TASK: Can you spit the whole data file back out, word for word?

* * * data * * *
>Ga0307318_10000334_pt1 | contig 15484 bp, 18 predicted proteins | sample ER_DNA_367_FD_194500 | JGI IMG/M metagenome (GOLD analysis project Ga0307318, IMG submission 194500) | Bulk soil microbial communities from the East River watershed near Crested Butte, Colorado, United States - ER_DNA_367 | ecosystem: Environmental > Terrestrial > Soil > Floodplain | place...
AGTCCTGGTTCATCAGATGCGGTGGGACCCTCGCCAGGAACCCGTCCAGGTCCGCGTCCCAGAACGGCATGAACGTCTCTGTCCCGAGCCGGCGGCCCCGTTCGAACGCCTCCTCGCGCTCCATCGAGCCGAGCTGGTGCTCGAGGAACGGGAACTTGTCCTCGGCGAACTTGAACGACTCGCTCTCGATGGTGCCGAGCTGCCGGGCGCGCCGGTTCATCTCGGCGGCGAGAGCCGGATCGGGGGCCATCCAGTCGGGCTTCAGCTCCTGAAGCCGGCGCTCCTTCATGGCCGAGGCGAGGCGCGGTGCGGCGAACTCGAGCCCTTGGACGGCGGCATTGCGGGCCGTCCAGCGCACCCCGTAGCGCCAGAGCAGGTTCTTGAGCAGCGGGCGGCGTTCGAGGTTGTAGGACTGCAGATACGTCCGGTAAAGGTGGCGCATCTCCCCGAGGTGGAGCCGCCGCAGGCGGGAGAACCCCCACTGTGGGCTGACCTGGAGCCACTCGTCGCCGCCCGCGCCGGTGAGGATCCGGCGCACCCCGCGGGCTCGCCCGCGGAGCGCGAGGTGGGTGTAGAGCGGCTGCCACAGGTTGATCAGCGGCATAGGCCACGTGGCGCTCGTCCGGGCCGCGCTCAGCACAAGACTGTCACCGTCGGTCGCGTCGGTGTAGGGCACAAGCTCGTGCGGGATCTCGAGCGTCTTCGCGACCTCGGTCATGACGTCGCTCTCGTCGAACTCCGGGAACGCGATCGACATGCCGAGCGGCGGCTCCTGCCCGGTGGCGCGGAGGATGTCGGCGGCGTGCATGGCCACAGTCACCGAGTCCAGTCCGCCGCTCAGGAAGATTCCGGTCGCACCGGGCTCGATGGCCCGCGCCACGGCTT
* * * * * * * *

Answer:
>Ga0307318_10000334_pt1 | contig 15484 bp, 18 predicted proteins | sample ER_DNA_367_FD_194500 | JGI IMG/M metagenome (GOLD analysis project Ga0307318, IMG submission 194500) | Bulk soil microbial communities from the East River watershed near Crested Butte, Colorado, United States - ER_DNA_367 | ecosystem: Environmental > Terrestrial > Soil > Floodplain | place...
AGTCCTGGTTCATCAGATGCGGTGGGACCCTCGCCAGGAACCCGTCCAGGTCCGCGTCCCAGAACGGCATGAACGTCTCTGTCCCGAGCCGGCGGCCCCGTTCGAACGCCTCCTCGCGCTCCATCGAGCCGAGCTGGTGCTCGAGGAACGGGAACTTGTCCTCGGCGAACTTGAACGACTCGCTCTCGATGGTGCCGAGCTGCCGGGCGCGCCGGTTCATCTCGGCGGCGAGAGCCGGATCGGGGGCCATCCAGTCGGGCTTCAGCTCCTGAAGCCGGCGCTCCTTCATGGCCGAGGCGAGGCGCGGTGCGGCGAACTCGAGCCCTTGGACGGCGGCATTGCGGGCCGTCCAGCGCACCCCGTAGCGCCAGAGCAGGTTCTTGAGCAGCGGGCGGCGTTCGAGGTTGTAGGACTGCAGATACGTCCGGTAAAGGTGGCGCATCTCCCCGAGGTGGAGCCGCCGCAGGCGGGAGAACCCCCACTGTGGGCTGACCTGGAGCCACTCGTCGCCGCCCGCGCCGGTGAGGATCCGGCGCACCCCGCGGGCTCGCCCGCGGAGCGCGAGGTGGGTGTAGAGCGGCTGCCACAGGTTGATCAGCGGCATAGGCCACGTGGCGCTCGTCCGGGCCGCGCTCAGCACAAGACTGTCACCGTCGGTCGCGTCGGTGTAGGGCACAAGCTCGTGCGGGATCTCGAGCGTCTTCGCGACCTCGGTCATGACGTCGCTCTCGTCGAACTCCGGGAACGCGATCGACATGCCGAGCGGCGGCTCCTGCCCGGTGGCGCGGAGGATGTCGGCGGCGTGCATGGCCACAGTCACCGAGTCCAGTCCGCCGCTCAGGAAGATTCCGGTCGCACCGGGCTCGATGGCCCGCGCCACGGCTT